During the Hunter round, these target faces will change from the standard black and white Field target faces to an all-black target face with only the center scoring ring being white. Lastly, Animal round target faces are completely different. Instead of circle target faces, they are images of animals with scoring zones overlaid. Points are increased in the scoring zones as you get closer to the vitals of the animal.

Benefits of Field Archery

Field archery is not only fun, but it comes with multiple benefits. These are benefits and advantages that you may not even think about while shooting in a field archery competition. A few of these include:

Enjoy the Outdoors

Field archery has the distinct advantage of allowing you to enjoy the outdoors while shooting. Unlike other forms of archery competitions that take place inside, field archery always takes place outside. Oftentimes competitions take place in some of the most scenic and beautiful places that you can imagine. It is a great excuse to get out there and enjoy nature while enjoying a pastime that you love at the same time!

Challenging Terrain

To become a better archer, it helps to practice, train, and compete in difficult situations. One of these is challenging terrain that makes it more difficult to perform a good shot. There are awkward angles and obstacles like trees, branches, and brush to potentially get in the way. Each and every field archery course is different and will be unique with the terrain that it provides. The terrain will challenge you in new ways that you simply do not get when shooting indoors. This is a great way to improve your accuracy in any situation and good for anyone interested in bowhunting.

Challenging Weather

Being outside also means that you are going to be subject to the weather as well. While it’s always nice to shoot on a bright, sunny day, this is not always going to be the case. There will be a wind that can decrease your accuracy. Sun glare can be bright and affect how well you can see. Even rain or snow can blow in, making it even tougher. Again, practicing and competing in these adverse conditions will only help to make you a better shooter. If you can comfortably land a good shot on a day when conditions are less than perfect, then you will be a better shooter on days when they are!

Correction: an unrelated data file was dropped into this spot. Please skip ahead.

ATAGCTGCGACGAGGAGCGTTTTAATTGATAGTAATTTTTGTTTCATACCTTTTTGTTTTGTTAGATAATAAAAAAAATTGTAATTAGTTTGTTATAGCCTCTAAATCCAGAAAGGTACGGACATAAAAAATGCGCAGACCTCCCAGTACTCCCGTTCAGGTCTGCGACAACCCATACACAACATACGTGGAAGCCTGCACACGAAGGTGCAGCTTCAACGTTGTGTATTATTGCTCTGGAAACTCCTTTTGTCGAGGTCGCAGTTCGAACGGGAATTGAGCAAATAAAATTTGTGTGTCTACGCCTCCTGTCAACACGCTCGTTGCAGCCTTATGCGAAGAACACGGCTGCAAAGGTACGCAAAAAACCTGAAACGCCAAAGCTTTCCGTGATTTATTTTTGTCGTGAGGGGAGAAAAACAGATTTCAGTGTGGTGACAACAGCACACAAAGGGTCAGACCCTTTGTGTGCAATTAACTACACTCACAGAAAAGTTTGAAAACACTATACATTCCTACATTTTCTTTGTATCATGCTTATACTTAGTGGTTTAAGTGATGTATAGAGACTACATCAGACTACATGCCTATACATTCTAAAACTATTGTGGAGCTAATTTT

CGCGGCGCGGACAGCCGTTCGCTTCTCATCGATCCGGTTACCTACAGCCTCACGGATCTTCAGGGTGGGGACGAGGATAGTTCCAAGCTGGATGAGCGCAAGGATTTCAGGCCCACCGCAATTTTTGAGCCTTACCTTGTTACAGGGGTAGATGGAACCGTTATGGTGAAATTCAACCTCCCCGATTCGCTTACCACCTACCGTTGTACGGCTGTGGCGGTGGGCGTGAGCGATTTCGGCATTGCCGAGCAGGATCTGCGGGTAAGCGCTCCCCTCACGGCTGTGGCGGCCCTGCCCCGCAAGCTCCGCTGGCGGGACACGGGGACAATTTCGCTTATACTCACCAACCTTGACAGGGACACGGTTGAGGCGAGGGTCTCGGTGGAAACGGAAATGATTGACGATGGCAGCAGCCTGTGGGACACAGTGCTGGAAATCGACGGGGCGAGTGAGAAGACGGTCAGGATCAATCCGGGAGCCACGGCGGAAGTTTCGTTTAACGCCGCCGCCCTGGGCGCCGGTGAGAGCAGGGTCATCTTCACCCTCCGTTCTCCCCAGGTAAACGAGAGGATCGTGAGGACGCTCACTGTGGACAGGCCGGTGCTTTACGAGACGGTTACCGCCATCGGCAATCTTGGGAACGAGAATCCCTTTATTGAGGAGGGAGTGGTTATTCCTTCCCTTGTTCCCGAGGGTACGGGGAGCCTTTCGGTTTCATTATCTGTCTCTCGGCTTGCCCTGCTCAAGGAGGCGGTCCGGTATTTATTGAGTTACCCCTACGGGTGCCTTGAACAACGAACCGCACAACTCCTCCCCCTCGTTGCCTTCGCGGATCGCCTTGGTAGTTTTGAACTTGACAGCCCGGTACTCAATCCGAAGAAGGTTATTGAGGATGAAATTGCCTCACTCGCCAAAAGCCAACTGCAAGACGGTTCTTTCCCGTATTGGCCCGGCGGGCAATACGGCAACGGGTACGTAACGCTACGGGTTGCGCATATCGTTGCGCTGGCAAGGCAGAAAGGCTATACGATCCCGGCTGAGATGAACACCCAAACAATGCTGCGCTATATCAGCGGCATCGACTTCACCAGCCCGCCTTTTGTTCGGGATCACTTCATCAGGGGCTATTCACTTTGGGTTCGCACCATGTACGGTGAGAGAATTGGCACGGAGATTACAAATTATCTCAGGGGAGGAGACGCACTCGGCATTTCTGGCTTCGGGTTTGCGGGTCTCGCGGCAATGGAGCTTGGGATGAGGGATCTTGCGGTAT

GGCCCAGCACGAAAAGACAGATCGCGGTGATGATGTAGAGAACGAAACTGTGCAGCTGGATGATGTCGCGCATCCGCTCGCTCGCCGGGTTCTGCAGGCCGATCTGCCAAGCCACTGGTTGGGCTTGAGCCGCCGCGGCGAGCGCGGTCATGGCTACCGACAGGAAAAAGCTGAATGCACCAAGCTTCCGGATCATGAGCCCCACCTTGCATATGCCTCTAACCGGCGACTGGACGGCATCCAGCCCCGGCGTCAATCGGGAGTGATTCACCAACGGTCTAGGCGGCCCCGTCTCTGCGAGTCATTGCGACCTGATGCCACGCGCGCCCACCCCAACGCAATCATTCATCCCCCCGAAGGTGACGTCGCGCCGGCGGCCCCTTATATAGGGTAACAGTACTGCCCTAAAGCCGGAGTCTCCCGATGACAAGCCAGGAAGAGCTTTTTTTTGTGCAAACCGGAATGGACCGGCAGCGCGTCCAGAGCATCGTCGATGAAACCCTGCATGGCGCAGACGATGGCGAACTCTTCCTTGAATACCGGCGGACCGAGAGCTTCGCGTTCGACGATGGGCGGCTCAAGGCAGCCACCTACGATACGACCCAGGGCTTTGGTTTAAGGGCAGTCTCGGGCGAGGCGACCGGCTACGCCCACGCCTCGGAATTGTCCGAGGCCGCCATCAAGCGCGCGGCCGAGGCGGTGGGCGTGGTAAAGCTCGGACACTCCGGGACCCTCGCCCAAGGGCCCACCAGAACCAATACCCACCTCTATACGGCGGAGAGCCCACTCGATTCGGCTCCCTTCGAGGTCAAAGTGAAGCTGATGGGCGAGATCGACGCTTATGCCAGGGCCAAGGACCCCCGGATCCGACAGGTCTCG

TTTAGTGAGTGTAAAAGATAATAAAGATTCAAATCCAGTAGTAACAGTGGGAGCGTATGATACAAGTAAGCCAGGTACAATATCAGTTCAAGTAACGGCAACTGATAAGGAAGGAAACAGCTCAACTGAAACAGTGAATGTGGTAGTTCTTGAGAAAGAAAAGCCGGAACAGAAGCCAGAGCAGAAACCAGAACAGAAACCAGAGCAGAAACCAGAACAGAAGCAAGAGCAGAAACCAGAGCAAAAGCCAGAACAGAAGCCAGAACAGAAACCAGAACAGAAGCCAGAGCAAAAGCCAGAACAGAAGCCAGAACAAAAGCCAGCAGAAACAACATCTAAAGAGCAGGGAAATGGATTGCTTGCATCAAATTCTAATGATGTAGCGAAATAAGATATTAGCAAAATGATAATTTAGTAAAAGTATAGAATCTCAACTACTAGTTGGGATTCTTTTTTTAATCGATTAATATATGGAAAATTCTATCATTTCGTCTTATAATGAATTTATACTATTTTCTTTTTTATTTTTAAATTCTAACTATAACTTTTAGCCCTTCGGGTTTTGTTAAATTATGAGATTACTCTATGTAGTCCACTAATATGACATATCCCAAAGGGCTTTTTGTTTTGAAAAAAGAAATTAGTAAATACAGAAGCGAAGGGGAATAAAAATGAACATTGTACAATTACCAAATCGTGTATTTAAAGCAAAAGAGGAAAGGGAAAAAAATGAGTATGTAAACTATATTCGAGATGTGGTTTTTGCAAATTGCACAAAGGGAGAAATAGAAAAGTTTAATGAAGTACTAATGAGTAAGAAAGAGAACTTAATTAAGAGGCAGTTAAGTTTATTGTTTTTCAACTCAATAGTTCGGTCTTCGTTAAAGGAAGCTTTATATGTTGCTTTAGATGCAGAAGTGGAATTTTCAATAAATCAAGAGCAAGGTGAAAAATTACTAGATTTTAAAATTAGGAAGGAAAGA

Challenging Distances

Most shooting done in field archery will be done between 20 feet and 80 yards. This is a much wider range of distance than what you will see when shooting indoors. Since you shoot at so many different distances, you become much more comfortable and confident as a shooter. If you are a bowhunter, these competitions that involve challenging distances will better prepare you for the various distances that you will encounter while out on a hunt.

Final Thoughts

Field archery may seem a little complicated at first glance, but once you understand the basics it is very simple. Whether you want to get into field archery for the competition aspect or just for the fun and multiple benefits, it is a great discipline in the world of archery. You will also get to shoot your bow a lot more, which is always a good thing!